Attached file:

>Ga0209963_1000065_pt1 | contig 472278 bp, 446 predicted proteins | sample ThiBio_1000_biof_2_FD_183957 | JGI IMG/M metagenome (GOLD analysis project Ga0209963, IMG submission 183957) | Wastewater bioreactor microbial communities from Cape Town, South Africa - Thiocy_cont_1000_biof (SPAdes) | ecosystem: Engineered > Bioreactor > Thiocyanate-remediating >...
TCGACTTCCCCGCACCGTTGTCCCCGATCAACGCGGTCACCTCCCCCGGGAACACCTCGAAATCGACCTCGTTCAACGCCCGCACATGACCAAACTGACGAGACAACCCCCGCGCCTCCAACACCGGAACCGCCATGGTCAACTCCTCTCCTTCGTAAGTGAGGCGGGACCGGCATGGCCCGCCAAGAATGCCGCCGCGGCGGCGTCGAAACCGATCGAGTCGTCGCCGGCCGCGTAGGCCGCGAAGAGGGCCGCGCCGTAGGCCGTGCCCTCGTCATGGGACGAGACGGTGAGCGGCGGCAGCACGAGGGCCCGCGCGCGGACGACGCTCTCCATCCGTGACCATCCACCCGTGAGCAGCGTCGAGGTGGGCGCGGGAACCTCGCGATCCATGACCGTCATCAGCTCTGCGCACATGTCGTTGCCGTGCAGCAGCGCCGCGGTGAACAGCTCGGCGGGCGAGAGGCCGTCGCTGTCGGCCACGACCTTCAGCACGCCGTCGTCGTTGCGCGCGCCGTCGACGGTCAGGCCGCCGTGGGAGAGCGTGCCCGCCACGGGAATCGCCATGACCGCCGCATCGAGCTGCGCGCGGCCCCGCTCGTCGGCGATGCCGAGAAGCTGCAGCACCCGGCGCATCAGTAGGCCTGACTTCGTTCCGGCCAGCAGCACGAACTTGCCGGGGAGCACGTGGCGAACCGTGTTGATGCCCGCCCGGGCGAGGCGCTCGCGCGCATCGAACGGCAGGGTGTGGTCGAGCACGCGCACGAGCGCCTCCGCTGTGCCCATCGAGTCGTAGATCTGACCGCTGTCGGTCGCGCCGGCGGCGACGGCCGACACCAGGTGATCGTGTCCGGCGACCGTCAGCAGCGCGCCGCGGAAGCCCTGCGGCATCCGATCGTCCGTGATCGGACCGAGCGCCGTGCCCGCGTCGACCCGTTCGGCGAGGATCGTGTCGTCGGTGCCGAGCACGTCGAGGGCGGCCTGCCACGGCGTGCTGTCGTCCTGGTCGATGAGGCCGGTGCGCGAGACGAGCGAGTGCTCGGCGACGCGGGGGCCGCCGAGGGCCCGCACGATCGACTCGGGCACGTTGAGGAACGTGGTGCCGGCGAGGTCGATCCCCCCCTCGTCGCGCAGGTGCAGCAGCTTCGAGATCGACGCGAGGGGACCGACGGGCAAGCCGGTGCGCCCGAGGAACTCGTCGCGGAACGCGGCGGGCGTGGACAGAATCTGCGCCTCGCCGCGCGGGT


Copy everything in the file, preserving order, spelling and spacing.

>Ga0209963_1000065_pt1 | contig 472278 bp, 446 predicted proteins | sample ThiBio_1000_biof_2_FD_183957 | JGI IMG/M metagenome (GOLD analysis project Ga0209963, IMG submission 183957) | Wastewater bioreactor microbial communities from Cape Town, South Africa - Thiocy_cont_1000_biof (SPAdes) | ecosystem: Engineered > Bioreactor > Thiocyanate-remediating >...
TCGACTTCCCCGCACCGTTGTCCCCGATCAACGCGGTCACCTCCCCCGGGAACACCTCGAAATCGACCTCGTTCAACGCCCGCACATGACCAAACTGACGAGACAACCCCCGCGCCTCCAACACCGGAACCGCCATGGTCAACTCCTCTCCTTCGTAAGTGAGGCGGGACCGGCATGGCCCGCCAAGAATGCCGCCGCGGCGGCGTCGAAACCGATCGAGTCGTCGCCGGCCGCGTAGGCCGCGAAGAGGGCCGCGCCGTAGGCCGTGCCCTCGTCATGGGACGAGACGGTGAGCGGCGGCAGCACGAGGGCCCGCGCGCGGACGACGCTCTCCATCCGTGACCATCCACCCGTGAGCAGCGTCGAGGTGGGCGCGGGAACCTCGCGATCCATGACCGTCATCAGCTCTGCGCACATGTCGTTGCCGTGCAGCAGCGCCGCGGTGAACAGCTCGGCGGGCGAGAGGCCGTCGCTGTCGGCCACGACCTTCAGCACGCCGTCGTCGTTGCGCGCGCCGTCGACGGTCAGGCCGCCGTGGGAGAGCGTGCCCGCCACGGGAATCGCCATGACCGCCGCATCGAGCTGCGCGCGGCCCCGCTCGTCGGCGATGCCGAGAAGCTGCAGCACCCGGCGCATCAGTAGGCCTGACTTCGTTCCGGCCAGCAGCACGAACTTGCCGGGGAGCACGTGGCGAACCGTGTTGATGCCCGCCCGGGCGAGGCGCTCGCGCGCATCGAACGGCAGGGTGTGGTCGAGCACGCGCACGAGCGCCTCCGCTGTGCCCATCGAGTCGTAGATCTGACCGCTGTCGGTCGCGCCGGCGGCGACGGCCGACACCAGGTGATCGTGTCCGGCGACCGTCAGCAGCGCGCCGCGGAAGCCCTGCGGCATCCGATCGTCCGTGATCGGACCGAGCGCCGTGCCCGCGTCGACCCGTTCGGCGAGGATCGTGTCGTCGGTGCCGAGCACGTCGAGGGCGGCCTGCCACGGCGTGCTGTCGTCCTGGTCGATGAGGCCGGTGCGCGAGACGAGCGAGTGCTCGGCGACGCGGGGGCCGCCGAGGGCCCGCACGATCGACTCGGGCACGTTGAGGAACGTGGTGCCGGCGAGGTCGATCCCCCCCTCGTCGCGCAGGTGCAGCAGCTTCGAGATCGACGCGAGGGGACCGACGGGCAAGCCGGTGCGCCCGAGGAACTCGTCGCGGAACGCGGCGGGCGTGGACAGAATCTGCGCCTCGCCGCGCGGGT